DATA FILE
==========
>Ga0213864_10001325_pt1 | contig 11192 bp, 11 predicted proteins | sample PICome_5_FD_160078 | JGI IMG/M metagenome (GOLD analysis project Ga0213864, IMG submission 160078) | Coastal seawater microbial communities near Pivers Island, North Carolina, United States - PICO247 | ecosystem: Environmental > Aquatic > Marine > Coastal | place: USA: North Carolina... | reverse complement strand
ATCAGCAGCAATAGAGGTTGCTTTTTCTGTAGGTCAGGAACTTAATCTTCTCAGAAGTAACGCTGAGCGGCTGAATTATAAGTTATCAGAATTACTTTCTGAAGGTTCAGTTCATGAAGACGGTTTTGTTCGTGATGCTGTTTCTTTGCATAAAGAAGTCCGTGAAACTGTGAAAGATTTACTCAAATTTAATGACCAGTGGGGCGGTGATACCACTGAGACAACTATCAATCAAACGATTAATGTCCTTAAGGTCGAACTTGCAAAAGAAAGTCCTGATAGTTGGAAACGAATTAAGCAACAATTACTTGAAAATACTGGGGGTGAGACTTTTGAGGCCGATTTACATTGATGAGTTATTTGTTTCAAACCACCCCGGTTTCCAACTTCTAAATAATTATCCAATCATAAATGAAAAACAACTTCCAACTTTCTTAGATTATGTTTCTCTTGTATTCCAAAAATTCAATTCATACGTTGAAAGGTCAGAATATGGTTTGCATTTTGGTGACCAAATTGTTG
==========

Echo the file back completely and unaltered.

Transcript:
>Ga0213864_10001325_pt1 | contig 11192 bp, 11 predicted proteins | sample PICome_5_FD_160078 | JGI IMG/M metagenome (GOLD analysis project Ga0213864, IMG submission 160078) | Coastal seawater microbial communities near Pivers Island, North Carolina, United States - PICO247 | ecosystem: Environmental > Aquatic > Marine > Coastal | place: USA: North Carolina... | reverse complement strand
ATCAGCAGCAATAGAGGTTGCTTTTTCTGTAGGTCAGGAACTTAATCTTCTCAGAAGTAACGCTGAGCGGCTGAATTATAAGTTATCAGAATTACTTTCTGAAGGTTCAGTTCATGAAGACGGTTTTGTTCGTGATGCTGTTTCTTTGCATAAAGAAGTCCGTGAAACTGTGAAAGATTTACTCAAATTTAATGACCAGTGGGGCGGTGATACCACTGAGACAACTATCAATCAAACGATTAATGTCCTTAAGGTCGAACTTGCAAAAGAAAGTCCTGATAGTTGGAAACGAATTAAGCAACAATTACTTGAAAATACTGGGGGTGAGACTTTTGAGGCCGATTTACATTGATGAGTTATTTGTTTCAAACCACCCCGGTTTCCAACTTCTAAATAATTATCCAATCATAAATGAAAAACAACTTCCAACTTTCTTAGATTATGTTTCTCTTGTATTCCAAAAATTCAATTCATACGTTGAAAGGTCAGAATATGGTTTGCATTTTGGTGACCAAATTGTTG